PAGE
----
T.U. Mehta, J.
1. The question which arises to be considered in this revision application is whether a Hindu wife, who has obtained a decree for judicial separation under the Hindu Marriage Act, (hereafter referred to as the 'said Act') should proceed only under Section 25 of the said Act with a view to get maintenance or it is open to her to file a separate suit for obtaining maintenance without pursuing her remedies for the same under the said Section 25.
2. The short facts of the case are that the petitioner of this revision application is married with opponent on 24th January, 1964. In the year 1971 the opponent-wife filed Hindu Marriage Petition No. 12/71 against the petitioner-husband for obtaining a decree for judicial separation. It is an admitted position that this petition was filed on 1st February, 1971 and it was disposed of on 15th April, 1971 when a decree for judicial separation was passed in favour of the opponent-wife. It appears that during the pendency of that petition no orders of maintenance pendente lite were passed by the court under Section 24 of the Act. It is also an admitted position that neither at the -time of passing the said decree of judicial separation nor at any time thereafter, orders of permanent alimony and maintenance contemplated by Section 25 of the said Act have been passed by the court.
3. The opponent-wife has however filed civil suit No. 2024 of 1971 in the City Civil Court, Ahmedabad for obtaining a decree of past as well as future maintenance. The claim of past maintenance amounts to Rs. 8975/-and covers the period from 29th April, 1968 to 17th of 1 August, 1971.
4. This suit of the opponent-wife is resisted by the petitioner-husband. On 3rd April, 1972 the petitioner-husband presented one application in the court raising a contention that the disputes raised by him in paras 7 and 10 of his written statement, are the disputes relating to law and issues arising therefrom should, therefore, be treated as preliminary issues. These issues are as under:
(1) Is the suit not maintainable on the grounds that the petitioner has not claimed alimony pendente lite in H. M. P. No. 12 of 1971, and on the ground that she had not claimed permanent alimony, under Section 25 of the Hindu Marriage Act, in the said petition ?
(2) Whether the claim of the plaintiff for maintenance is barred by res-judicata or is barred by the principles analogous to res-judicata.
These issues being purely of law and going to the root of the question, were treated by the trial court as preliminary issues.
5. On both these issues it was contended on behalf of the petitioner-husband' that from the date of the decree for judicial separation passed in favour of the plaintiff-wife she has ceased to be wife of the defendant-husband and, therefore, she would not be entitled to any decree for maintenance. A further contention, which appears to have been raised during the course of arguments before the trial court was, that if plaintiff-wife had any right to claim maintenance, the same was only under Section 25 of the Hindu Marriage Act. This latter contention does not seem to have been elaborated by the learned advocate who appeared on behalf of the petitioner in the trial court. But from the judgment of the trial court, which is sought to be revised, it appears that the only contention which was argued at length by the learned advocate, of the petitioner, was that since there was a decree for judicial separation between the parties, the plaintiff ceased to be a wife and, therefore, she was not entitled to any maintenance. This contention, being on the face of it without any substance, was rejected by the trial court and is not pressed during the course of this revision application.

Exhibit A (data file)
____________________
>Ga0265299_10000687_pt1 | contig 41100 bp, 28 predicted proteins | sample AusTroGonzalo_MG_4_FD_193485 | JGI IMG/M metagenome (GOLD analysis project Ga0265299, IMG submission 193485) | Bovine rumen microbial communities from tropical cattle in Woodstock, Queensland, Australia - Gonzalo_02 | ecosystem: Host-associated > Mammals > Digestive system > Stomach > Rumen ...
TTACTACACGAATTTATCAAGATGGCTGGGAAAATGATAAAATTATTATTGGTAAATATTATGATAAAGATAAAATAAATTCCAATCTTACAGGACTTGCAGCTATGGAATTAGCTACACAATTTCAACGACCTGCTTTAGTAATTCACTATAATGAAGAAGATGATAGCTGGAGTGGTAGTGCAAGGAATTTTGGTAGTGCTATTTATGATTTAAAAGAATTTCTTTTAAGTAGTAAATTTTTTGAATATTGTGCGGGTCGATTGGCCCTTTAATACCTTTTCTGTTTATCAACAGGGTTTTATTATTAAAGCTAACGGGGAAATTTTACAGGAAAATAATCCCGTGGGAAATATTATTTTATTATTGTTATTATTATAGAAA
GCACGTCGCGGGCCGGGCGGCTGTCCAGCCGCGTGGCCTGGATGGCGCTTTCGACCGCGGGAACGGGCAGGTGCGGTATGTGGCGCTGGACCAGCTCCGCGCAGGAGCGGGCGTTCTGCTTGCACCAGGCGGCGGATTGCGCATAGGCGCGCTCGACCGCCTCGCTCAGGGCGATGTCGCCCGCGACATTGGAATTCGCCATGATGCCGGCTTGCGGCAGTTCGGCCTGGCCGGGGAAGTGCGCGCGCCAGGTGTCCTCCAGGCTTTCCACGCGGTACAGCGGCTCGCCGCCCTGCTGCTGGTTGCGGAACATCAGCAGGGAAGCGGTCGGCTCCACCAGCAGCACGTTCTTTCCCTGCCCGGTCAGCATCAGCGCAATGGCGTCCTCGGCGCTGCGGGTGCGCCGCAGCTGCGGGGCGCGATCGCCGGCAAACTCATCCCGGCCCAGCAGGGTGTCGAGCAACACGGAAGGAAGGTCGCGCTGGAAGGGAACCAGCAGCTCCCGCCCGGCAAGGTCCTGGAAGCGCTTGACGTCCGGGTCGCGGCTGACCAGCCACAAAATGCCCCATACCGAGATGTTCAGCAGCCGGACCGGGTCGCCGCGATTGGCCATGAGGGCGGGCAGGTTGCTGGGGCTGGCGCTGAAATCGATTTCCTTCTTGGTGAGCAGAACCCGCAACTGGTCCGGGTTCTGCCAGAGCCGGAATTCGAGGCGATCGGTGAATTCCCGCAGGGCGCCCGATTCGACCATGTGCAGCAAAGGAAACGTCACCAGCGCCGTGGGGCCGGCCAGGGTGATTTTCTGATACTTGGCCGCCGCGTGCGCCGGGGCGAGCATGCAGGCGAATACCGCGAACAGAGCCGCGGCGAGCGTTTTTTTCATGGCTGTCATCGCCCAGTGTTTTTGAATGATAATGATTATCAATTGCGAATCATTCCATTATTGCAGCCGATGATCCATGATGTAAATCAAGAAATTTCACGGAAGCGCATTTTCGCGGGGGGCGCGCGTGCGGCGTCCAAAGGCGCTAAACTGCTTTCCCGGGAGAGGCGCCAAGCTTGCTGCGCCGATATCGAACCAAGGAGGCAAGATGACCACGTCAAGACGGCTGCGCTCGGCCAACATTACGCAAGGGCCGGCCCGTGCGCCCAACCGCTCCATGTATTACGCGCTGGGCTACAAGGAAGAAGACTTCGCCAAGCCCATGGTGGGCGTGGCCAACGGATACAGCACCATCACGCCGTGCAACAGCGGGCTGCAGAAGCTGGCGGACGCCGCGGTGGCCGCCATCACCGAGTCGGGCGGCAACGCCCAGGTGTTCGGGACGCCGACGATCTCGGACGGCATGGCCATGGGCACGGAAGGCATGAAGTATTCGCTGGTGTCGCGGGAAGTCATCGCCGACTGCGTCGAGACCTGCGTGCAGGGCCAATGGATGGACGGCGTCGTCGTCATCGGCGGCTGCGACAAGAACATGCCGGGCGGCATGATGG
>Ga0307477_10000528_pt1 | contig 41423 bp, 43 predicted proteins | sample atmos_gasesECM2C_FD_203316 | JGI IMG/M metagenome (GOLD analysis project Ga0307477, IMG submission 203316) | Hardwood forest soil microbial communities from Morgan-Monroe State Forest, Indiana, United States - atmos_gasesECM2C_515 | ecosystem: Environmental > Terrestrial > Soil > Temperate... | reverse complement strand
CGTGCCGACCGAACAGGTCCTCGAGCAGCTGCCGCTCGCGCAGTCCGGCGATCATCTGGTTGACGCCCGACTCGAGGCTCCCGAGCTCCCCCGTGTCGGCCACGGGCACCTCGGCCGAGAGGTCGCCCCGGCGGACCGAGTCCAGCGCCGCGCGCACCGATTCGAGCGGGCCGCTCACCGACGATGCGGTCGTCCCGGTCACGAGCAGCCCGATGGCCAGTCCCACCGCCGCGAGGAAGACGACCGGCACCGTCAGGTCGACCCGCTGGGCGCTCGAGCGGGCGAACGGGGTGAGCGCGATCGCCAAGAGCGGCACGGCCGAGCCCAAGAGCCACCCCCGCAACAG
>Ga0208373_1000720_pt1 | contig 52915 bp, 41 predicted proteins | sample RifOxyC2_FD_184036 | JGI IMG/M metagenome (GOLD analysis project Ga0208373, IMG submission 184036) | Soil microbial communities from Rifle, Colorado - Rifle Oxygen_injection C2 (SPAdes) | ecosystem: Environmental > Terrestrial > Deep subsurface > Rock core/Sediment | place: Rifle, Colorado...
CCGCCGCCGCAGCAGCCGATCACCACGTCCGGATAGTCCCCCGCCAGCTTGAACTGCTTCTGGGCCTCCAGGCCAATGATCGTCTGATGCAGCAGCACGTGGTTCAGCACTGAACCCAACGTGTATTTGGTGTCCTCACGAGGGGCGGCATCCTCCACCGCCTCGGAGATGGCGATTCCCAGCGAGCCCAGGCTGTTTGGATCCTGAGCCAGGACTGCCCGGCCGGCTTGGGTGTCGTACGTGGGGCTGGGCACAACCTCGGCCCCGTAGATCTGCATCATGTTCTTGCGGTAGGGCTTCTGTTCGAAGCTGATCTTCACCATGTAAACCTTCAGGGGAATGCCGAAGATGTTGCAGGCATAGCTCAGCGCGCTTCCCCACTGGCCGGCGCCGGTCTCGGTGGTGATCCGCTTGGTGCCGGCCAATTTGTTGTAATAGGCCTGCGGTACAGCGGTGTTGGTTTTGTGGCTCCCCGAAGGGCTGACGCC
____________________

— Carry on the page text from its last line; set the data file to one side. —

6. Shri Shah, who appeared on behalf of the petitioner-husband, however, contended that looking to the scheme of the Hindu Marriage Act, 1955, the opponent ought to have applied for maintenance pendente lite under the provisions of Section 24 of the Act during the pendency of Hindu Marriage Petition No. 12/71 and since it is an admitted position that she has not done so, her present prayer for obtaining maintenance would be barred by res-judicata. He further contended that the scheme of the Act further reveals that after the parties to a marriage have obtained a decree under the provisions of the Act, the remedy for obtaining maintenance is confined only to the provisions contained in Section 25 of the Act, and therefore, a suit for obtaining maintenance filed either under the general provisions of the Hindu Law or under the provisions of Hindu Adoptions and Maintenance Act, 1956, is not maintainable. For the reasons which follow, I am of the opinion that both these contentions of Shri Shah should fail.
7. So far as Section 24 of the Act is concerned, a bare perusal of thereof shows that it is meant to give some interim relief to the husband or the wife, as the case may he, provided be or she has no independent income sufficient for his or her support and necessary expenses of the proceedings. The bare perusal of the provisions contained in Section 24 of the Act shows that these provisions are not meant to give full and final maintenance to the party concerned, because, the orders under this section can be passed only if the party concerned has no independent income sufficient for his or her 'support'. The word 'support' shows that the amount of maintenance which the court would award pendente lite, would not necessarily be the amount of maintenance which a wife would ordinarily be entitled to get under the general provisions contained in Hindu Law or the provisions contained in Hindu Adoptions and Maintenance Act, 1956. Therefore, if the opponent-wife has not thought it fit to avail of the provisions of Section 24 during the pendency of Hindu Marriage Petition No. 12/ 71, it cannot be said that her present suit for obtaining maintenance is barred by any principle analogous to the principle of res-judicata. If the wife thought that she had sufficient income necessary for her support during the pendency of the petition, she was not bound to request the court to award her any maintenance during the pendency of that petition. Under the circumstances, if she has not availed of any interim relief during the pendency of the petition, her substantive right to claim maintenance under the general provisions of law would not be affected.